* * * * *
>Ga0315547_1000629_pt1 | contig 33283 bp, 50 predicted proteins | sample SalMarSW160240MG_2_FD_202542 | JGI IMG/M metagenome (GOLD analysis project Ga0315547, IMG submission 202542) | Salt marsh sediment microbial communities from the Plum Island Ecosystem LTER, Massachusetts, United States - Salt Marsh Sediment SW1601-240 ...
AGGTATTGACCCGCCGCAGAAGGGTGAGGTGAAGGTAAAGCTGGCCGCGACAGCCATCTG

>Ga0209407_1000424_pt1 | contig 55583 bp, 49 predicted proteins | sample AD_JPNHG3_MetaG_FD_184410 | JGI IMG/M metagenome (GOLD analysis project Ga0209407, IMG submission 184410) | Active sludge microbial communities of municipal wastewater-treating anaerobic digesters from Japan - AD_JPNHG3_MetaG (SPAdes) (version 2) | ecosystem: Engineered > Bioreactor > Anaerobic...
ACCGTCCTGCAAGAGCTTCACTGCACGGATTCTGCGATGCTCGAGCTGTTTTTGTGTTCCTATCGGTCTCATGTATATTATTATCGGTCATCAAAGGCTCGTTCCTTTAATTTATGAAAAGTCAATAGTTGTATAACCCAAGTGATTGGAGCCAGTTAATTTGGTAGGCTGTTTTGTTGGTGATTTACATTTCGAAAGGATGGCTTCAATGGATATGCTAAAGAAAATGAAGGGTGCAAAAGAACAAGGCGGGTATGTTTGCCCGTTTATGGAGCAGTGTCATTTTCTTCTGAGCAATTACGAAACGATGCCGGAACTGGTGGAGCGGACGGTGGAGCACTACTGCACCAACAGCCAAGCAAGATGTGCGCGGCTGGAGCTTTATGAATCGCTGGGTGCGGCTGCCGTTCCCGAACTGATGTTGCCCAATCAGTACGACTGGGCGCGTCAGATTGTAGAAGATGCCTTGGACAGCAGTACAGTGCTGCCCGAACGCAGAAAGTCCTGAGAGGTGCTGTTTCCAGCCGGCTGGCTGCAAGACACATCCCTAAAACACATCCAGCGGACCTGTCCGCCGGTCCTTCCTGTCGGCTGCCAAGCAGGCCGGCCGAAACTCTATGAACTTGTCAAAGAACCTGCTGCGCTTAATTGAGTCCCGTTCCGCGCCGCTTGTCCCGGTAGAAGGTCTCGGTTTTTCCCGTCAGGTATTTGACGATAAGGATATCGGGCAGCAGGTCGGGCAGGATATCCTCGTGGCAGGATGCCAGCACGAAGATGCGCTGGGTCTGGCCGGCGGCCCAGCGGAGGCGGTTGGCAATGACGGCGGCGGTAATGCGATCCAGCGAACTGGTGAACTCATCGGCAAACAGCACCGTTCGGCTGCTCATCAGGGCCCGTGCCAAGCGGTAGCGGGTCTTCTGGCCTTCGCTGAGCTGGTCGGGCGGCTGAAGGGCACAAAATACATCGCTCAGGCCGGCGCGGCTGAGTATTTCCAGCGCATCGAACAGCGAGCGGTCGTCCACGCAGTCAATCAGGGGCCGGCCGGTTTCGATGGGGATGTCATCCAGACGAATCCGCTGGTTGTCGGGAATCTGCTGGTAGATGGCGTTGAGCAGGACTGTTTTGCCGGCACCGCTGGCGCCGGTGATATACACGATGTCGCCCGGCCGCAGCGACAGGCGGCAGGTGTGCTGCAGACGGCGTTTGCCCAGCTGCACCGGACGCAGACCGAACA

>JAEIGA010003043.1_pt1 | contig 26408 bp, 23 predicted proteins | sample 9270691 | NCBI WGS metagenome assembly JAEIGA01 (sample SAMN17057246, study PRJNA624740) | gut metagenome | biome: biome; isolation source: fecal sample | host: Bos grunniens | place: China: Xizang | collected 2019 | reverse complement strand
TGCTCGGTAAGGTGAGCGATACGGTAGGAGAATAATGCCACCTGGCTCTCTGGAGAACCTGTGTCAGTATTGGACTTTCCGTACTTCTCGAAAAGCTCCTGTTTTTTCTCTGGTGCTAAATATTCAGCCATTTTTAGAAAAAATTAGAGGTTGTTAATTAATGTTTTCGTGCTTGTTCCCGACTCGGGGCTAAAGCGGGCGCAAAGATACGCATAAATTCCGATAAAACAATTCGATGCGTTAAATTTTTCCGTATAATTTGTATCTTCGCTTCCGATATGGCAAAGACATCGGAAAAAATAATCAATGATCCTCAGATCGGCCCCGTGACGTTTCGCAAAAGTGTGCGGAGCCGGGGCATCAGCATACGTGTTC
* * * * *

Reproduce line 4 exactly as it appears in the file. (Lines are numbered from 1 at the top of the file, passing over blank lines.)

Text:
ACCGTCCTGCAAGAGCTTCACTGCACGGATTCTGCGATGCTCGAGCTGTTTTTGTGTTCCTATCGGTCTCATGTATATTATTATCGGTCATCAAAGGCTCGTTCCTTTAATTTATGAAAAGTCAATAGTTGTATAACCCAAGTGATTGGAGCCAGTTAATTTGGTAGGCTGTTTTGTTGGTGATTTACATTTCGAAAGGATGGCTTCAATGGATATGCTAAAGAAAATGAAGGGTGCAAAAGAACAAGGCGGGTATGTTTGCCCGTTTATGGAGCAGTGTCATTTTCTTCTGAGCAATTACGAAACGATGCCGGAACTGGTGGAGCGGACGGTGGAGCACTACTGCACCAACAGCCAAGCAAGATGTGCGCGGCTGGAGCTTTATGAATCGCTGGGTGCGGCTGCCGTTCCCGAACTGATGTTGCCCAATCAGTACGACTGGGCGCGTCAGATTGTAGAAGATGCCTTGGACAGCAGTACAGTGCTGCCCGAACGCAGAAAGTCCTGAGAGGTGCTGTTTCCAGCCGGCTGGCTGCAAGACACATCCCTAAAACACATCCAGCGGACCTGTCCGCCGGTCCTTCCTGTCGGCTGCCAAGCAGGCCGGCCGAAACTCTATGAACTTGTCAAAGAACCTGCTGCGCTTAATTGAGTCCCGTTCCGCGCCGCTTGTCCCGGTAGAAGGTCTCGGTTTTTCCCGTCAGGTATTTGACGATAAGGATATCGGGCAGCAGGTCGGGCAGGATATCCTCGTGGCAGGATGCCAGCACGAAGATGCGCTGGGTCTGGCCGGCGGCCCAGCGGAGGCGGTTGGCAATGACGGCGGCGGTAATGCGATCCAGCGAACTGGTGAACTCATCGGCAAACAGCACCGTTCGGCTGCTCATCAGGGCCCGTGCCAAGCGGTAGCGGGTCTTCTGGCCTTCGCTGAGCTGGTCGGGCGGCTGAAGGGCACAAAATACATCGCTCAGGCCGGCGCGGCTGAGTATTTCCAGCGCATCGAACAGCGAGCGGTCGTCCACGCAGTCAATCAGGGGCCGGCCGGTTTCGATGGGGATGTCATCCAGACGAATCCGCTGGTTGTCGGGAATCTGCTGGTAGATGGCGTTGAGCAGGACTGTTTTGCCGGCACCGCTGGCGCCGGTGATATACACGATGTCGCCCGGCCGCAGCGACAGGCGGCAGGTGTGCTGCAGACGGCGTTTGCCCAGCTGCACCGGACGCAGACCGAACA